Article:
Junaid Nabi Bazaz
SRINAGAR: The reconstruction of all high and higher secondary government schools, which were damaged in the last year’s floods in Srinagar, will take at least one academic session, director education Kashmir Showkat Beigh said.
However, Beigh told Kashmir Reader, that repairs of the damaged primary and middle schools will be completed by October 2015.
“Primary and middle schools do not need much infrastructure so it will take less time but high and higher secondary need a lot of infrastructure which will take one academic session. And in this regard, we have started a process and are preparing a detailed project report. Once that is completed we will start their reconstruction soon,” the director said.
Asked why the department did not begin reconstruction earlier, as the floods hit six months ago, the director said, “It got delayed due to some problems.”
As per the initial assessment report of damaged schools, which was conducted in October last year by the state administration, 63 out of 222 schools in the city were found to be unsafe. About 59 of them were then temporarily shifted to nearby schools, the director said.
The schools, where the students from damaged schools had been shifted, are facing space crunch. In Rainawari zone, three schools—two-middle and one upper primary— were shifted to the Boys High School Rainawari.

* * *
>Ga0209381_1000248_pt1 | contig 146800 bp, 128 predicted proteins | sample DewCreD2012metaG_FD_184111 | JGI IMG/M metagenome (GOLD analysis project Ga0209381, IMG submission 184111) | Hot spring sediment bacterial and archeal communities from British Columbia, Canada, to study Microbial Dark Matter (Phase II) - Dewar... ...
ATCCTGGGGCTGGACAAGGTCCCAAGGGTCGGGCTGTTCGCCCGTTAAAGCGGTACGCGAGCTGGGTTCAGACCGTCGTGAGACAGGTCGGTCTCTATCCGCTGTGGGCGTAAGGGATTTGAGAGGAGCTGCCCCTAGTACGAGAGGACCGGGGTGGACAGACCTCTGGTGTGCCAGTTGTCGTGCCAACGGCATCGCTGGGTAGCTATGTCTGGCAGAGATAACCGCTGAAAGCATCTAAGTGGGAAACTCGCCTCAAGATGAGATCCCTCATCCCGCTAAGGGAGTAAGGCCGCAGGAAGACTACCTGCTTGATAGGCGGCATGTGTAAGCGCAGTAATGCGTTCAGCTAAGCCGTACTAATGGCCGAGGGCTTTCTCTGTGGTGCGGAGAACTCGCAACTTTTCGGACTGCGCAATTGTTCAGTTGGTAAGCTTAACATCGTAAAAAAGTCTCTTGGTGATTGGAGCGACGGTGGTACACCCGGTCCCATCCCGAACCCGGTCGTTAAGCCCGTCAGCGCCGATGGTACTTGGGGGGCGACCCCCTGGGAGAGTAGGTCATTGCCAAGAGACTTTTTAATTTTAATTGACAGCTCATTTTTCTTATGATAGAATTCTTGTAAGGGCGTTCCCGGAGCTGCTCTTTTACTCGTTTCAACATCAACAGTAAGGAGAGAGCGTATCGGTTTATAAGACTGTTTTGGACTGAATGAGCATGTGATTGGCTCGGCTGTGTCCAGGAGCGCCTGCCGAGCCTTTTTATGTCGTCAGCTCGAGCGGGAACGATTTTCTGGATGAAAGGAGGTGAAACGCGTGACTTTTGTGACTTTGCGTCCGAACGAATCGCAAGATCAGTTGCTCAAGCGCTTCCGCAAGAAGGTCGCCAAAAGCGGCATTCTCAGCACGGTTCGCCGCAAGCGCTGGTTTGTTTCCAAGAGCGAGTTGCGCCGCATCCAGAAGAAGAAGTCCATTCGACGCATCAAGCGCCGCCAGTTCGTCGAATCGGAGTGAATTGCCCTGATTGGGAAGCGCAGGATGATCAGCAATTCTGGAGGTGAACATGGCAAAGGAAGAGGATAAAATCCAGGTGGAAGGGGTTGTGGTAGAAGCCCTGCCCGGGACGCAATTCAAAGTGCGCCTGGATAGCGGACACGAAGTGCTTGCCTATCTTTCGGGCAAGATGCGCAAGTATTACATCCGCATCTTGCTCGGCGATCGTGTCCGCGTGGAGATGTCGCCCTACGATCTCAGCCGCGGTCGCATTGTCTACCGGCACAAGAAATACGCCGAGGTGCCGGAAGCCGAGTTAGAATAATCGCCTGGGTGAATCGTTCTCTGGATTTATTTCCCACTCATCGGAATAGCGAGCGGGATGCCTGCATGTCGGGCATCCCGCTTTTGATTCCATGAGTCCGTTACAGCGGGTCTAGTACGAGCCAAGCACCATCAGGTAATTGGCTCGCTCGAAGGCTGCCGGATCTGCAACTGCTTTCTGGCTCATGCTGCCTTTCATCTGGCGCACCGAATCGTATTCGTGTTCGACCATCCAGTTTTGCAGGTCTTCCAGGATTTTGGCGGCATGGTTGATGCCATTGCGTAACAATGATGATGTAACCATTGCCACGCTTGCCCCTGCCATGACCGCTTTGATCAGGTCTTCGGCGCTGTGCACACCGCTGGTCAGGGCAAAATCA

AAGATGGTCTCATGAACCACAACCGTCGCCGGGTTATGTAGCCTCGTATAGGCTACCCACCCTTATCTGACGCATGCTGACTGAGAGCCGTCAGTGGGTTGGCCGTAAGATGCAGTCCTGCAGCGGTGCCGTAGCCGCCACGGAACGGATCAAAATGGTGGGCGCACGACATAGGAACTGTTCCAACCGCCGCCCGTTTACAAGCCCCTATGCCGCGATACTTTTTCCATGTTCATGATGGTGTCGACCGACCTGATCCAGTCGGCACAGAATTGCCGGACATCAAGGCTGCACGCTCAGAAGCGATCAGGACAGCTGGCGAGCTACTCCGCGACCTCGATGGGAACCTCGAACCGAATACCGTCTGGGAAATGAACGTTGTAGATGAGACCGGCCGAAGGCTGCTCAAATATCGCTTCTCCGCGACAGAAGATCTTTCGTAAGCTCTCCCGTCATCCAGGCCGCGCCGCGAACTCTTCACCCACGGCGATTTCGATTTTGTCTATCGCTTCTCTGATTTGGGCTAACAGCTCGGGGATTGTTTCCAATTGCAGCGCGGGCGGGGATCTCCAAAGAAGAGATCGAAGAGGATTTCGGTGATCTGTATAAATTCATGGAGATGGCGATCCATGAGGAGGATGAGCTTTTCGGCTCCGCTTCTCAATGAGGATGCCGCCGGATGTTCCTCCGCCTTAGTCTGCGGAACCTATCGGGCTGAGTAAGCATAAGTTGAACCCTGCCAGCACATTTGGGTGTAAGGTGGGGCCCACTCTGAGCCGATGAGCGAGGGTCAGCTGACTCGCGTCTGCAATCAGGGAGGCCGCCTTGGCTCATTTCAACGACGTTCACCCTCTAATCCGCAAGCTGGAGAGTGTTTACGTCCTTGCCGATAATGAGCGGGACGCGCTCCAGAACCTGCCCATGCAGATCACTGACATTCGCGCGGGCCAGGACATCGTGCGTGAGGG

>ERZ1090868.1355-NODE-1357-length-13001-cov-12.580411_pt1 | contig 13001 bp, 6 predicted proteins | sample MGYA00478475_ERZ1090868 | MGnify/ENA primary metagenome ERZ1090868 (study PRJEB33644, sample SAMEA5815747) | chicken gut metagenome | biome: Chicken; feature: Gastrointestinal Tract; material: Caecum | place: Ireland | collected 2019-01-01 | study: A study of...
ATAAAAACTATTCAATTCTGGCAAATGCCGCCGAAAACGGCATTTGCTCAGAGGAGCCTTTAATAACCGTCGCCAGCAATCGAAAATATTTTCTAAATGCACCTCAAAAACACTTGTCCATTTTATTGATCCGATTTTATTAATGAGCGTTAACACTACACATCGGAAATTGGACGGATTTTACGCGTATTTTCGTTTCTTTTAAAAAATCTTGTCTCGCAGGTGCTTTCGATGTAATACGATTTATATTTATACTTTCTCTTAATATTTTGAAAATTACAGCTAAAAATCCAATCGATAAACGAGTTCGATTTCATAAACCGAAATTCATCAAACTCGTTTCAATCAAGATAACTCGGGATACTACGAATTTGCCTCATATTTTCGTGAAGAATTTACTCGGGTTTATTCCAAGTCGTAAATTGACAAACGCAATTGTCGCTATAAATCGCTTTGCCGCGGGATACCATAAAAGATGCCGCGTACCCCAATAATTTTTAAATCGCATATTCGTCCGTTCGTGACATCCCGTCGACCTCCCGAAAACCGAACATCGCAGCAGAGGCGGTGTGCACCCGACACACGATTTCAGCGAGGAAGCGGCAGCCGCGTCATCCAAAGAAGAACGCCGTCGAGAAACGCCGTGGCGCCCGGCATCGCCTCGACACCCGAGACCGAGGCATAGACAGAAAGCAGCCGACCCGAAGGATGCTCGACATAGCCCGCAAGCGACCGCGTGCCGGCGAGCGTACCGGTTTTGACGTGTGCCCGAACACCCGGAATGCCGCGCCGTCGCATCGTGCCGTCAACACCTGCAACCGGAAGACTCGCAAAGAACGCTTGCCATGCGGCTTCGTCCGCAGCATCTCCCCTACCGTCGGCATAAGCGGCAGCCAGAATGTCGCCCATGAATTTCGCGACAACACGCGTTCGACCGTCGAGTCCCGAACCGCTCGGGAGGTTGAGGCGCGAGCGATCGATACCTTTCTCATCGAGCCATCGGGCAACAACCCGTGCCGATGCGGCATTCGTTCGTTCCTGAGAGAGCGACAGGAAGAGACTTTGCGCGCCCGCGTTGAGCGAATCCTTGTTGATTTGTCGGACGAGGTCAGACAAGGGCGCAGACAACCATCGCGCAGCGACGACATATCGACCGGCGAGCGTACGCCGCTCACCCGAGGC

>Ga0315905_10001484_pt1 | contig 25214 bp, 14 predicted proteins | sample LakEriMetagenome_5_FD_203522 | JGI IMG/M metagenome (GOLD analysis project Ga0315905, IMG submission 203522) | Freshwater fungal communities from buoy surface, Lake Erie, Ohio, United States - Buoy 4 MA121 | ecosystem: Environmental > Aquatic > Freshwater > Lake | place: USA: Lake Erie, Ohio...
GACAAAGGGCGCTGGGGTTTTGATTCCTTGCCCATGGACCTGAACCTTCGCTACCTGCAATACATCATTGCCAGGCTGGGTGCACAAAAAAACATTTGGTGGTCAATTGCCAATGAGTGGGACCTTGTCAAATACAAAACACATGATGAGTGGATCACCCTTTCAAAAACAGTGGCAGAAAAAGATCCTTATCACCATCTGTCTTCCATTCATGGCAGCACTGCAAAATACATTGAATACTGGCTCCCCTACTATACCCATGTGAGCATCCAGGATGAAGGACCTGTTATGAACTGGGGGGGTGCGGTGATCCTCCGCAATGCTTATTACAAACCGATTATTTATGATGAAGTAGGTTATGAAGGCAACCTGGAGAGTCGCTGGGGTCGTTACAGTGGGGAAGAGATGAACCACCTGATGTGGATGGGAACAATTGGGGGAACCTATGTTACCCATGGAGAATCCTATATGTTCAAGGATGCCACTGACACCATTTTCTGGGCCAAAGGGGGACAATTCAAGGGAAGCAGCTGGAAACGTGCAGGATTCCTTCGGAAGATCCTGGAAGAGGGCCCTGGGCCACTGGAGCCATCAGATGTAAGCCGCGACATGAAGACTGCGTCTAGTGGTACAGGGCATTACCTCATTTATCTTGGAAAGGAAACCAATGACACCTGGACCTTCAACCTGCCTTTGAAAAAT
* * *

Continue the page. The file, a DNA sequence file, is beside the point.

In another school in the same area, a middle and a primary school were shifted to the Primary School Naiydar Payeen.
In Zaldagar, Srinagar, Nishat and Gulabagh zones, 8, 10, 5 and 10 schools respectively were declared unsafe.
The education department data says 63 schools had been declared entirely unsafe. Eleven buildings, which were part of a few schools, had also been declared unsafe. But these partially damaged schools are functioning in other buildings that are safe and intact.
Amira Kadal Higher secondary school is one of them. One of its five buildings was declared unsafe in the initial assessment. However its principal, Romana Qazi, told Kashmir Reader a second assessment had been carried out but its report is yet to come.
Qazi’s concern is that if another building is declared unsafe, she many have to curtail admission to some courses for the next academic session.